Review: Yvette Fielding’s Night of Fright - Victoria Hall, Stoke-on-Trent

Yvette Fielding’s Night of Fright
Victoria Hall, Stoke-on-Trent
21 May 2011 

First an admission: I’m a sceptic. I would like to believe in the paranormal and the subject does interest me, but until I see proof with my own eyes…..

With that in mind, I really did not know what to expect from this evening. Yes I had seen Most Haunted before and so was aware of Yvette Fielding and her team’s work but the theatre brochure promised to take audiences on a journey back through time whilst challenging their deepest beliefs in a theatrical experience that was on a whole new level.

So what was it to be? Entertainment or education? Real or fiction?

The show opened with an intro from historian, Dr John Callow. Once he had explained that fear united all of us - believers and non believers alike – we were shown images of Anneliese Michel, a young Bavarian girl who was said to have been possessed by the devil after meddling in the occult. As she died, the sounds that came out of her were supposedly from Lucifer himself, and these haunting sounds were played to the audience as a warning of what could happen if things went wrong.

So this was going to be an evening taking us through the concept of fear through the ages with a theatrical twist? Sadly no.

The gravitas of this was swiftly destroyed as the production lurched into pantomime mode with another video, this time portraying a cliché riddled possessed Victorian child. The effect it had on the audience was to provoke laughter (sadly not of the nervous, fearful type) which was only added to as figures dressed in white ran through the audience – yes the shows 1st attempt to scare us was people in white sheets!

Yvette was introduced and walked on to stage slowly to milk the audiences warm applause for as long as she could – or maybe I am being cruel and it was to build up tension (but if that was the case it failed). Soon she would be joined by Most Haunted favourites Karl, Stuart and Cath along with medium Billy Roberts and Demonologist Fred Batt.

We were briefly told they were using Victorian techniques, including a bell that would never be referred to again, but that was the end to any historical education. What then followed was a tedious edition of Most Haunted – The Stage Show .

An investigation was carried out in the basement area of the theatre with the audience watching action as it was played out on the large on-stage screen. For the most part this was split in to 4 – a fixed camera in the basement, another fixed in the deeper “well” area, a free moving camera and a camera locked off on the Ouija table on stage. All shots, with the exception of the one on stage, were bathed in the iconic green hue of night-vision that has become their trademark. 

As the evening carried on, various members of the team would go to the basement whilst others would lead séances and Ouija boards on stage. Audience members were selected (having already volunteered for duty by putting their name in a box before the show) to join the team but ultimately had little to do with the show.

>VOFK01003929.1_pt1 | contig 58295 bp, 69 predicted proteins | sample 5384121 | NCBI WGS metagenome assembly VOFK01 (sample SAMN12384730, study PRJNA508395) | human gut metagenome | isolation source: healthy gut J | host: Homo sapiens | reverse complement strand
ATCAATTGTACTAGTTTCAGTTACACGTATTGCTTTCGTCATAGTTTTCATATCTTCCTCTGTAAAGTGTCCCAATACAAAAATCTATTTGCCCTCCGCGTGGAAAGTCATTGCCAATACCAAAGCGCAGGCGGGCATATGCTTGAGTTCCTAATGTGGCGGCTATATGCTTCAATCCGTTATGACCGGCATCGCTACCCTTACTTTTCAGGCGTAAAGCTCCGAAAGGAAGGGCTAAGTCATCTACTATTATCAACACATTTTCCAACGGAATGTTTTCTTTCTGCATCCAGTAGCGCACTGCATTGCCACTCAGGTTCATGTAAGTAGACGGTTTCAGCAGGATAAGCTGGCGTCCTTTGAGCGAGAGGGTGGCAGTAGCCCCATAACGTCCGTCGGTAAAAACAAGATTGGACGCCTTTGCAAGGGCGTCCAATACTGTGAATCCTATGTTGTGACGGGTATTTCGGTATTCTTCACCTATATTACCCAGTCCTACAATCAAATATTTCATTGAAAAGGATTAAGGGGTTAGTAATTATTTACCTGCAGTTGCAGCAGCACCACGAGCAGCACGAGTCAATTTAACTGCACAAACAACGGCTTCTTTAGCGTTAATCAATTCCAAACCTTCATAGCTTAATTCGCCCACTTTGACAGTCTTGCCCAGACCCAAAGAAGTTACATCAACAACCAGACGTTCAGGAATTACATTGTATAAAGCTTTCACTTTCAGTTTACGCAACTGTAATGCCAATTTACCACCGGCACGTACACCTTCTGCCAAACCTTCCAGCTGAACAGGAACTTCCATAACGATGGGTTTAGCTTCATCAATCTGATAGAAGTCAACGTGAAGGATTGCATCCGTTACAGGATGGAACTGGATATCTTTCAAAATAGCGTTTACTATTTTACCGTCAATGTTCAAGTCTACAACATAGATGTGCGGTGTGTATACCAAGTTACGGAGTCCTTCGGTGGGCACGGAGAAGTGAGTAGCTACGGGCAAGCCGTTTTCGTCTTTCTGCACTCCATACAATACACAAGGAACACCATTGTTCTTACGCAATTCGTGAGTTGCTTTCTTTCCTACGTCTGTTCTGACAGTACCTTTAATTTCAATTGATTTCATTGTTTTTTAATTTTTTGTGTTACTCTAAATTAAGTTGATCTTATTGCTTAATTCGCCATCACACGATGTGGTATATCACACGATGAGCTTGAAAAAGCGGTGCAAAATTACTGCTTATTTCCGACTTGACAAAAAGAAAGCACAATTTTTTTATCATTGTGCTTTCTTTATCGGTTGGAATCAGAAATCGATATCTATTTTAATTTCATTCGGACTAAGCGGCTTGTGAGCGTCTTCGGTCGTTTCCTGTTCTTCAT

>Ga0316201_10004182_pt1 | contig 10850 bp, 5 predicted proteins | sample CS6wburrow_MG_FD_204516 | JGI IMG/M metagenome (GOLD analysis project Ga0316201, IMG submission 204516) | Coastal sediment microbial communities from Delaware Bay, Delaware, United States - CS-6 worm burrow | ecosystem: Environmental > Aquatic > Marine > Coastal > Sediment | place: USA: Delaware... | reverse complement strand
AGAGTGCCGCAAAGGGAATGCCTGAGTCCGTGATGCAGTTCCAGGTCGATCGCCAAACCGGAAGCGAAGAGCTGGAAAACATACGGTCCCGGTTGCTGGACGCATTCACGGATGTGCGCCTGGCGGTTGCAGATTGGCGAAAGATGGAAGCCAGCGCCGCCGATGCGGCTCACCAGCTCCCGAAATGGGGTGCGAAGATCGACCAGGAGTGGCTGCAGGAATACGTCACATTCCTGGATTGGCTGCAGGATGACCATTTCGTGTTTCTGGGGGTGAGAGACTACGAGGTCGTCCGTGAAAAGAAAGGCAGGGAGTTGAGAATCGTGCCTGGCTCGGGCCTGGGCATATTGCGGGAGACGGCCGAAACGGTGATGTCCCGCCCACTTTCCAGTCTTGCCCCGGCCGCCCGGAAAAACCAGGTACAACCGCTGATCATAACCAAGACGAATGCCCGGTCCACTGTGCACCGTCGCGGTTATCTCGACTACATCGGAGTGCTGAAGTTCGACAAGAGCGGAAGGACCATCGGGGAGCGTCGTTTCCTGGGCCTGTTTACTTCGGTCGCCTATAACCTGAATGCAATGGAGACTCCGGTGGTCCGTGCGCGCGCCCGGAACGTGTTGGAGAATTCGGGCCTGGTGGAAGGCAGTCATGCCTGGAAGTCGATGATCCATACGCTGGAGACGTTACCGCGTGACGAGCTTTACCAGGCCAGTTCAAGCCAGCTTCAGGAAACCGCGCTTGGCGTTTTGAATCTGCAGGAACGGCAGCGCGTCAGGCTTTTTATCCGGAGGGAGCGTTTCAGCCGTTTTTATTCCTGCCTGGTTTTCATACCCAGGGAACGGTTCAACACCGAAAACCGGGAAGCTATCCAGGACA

Occasionally names from the theatre’s past would be introduced by the medium but sadly these were not developed upon. And was he really getting this info from the spirit world – or had the more earthly Google been employed before the team had made their way to Stoke-on-Trent?

 The evening was littered with one-liners, which were supposedly off the cuff but were obviously scripted – including a joke regarding Arsenal FC’s style of play which was clearly intended to keep the locals amused (in fact this probably got the biggest reaction of the night). All this managed to do was destroy any illusion that this was a serious investigation – they were more intent on getting cheap laughs.

During the evening we were asked if we could her ghostly sounds such as whistling – and yes we could! But with a theatres sound system at their disposal it isn’t a huge jump to conclude that the sounds were more than a little pre planned.

As for light anomalies – well I saw lots amongst the audience, but that may have been the number of cameras which outnumbered those used by a bank of paparazzi and flashed distractingly during the entire performance despite the best efforts of the theatre staff.

The experts (the good Dr, the medium and the demonologist) were criminally underused and restricted to bit parts (the trio of white sheeted ghosts who made 2 more appearances seemed to have more impact) as it focussed on the Most Haunted team as they felt cold drafts (surely not in an old theatre with many doors), stumbled around in the dark and scared each other.

But despite my cynicism some in the audience did believe and reported back through a roving reporter how they could hear sounds, felt themselves tensing up and had gone cold. Yvette squealed how she really loved audience reactions – I bet she does, it must make her work all the easier.

In desperation, the team resulted to swearing more and more as the evening drew on to provoke a reaction from their paranormal co stars but this just became boring and another nail in the coffin for a show lacking on any real ideas.

The majority of the audience were left unimpressed though as the show grinded to its “climax” which resulted in the entire team in basement and the stage left empty. We had gone for an evening at the theatre and had ended up watching telly! The finale was obvious, abrupt and poorly executed.

Sadly the evening did not work on any level. It was too contrived to be properly entertaining, there was little of theatrical merit and zero educational content. All in all it was a lazy cash in on the popularity of Most Haunted.

If you are a fan of the tv show then go and see this - you will see your favourite stars and will no doubt enjoy the ride. For everyone else, believers and non-believers, look elsewhere for your paranormal fix.

Review by James Eaglesfield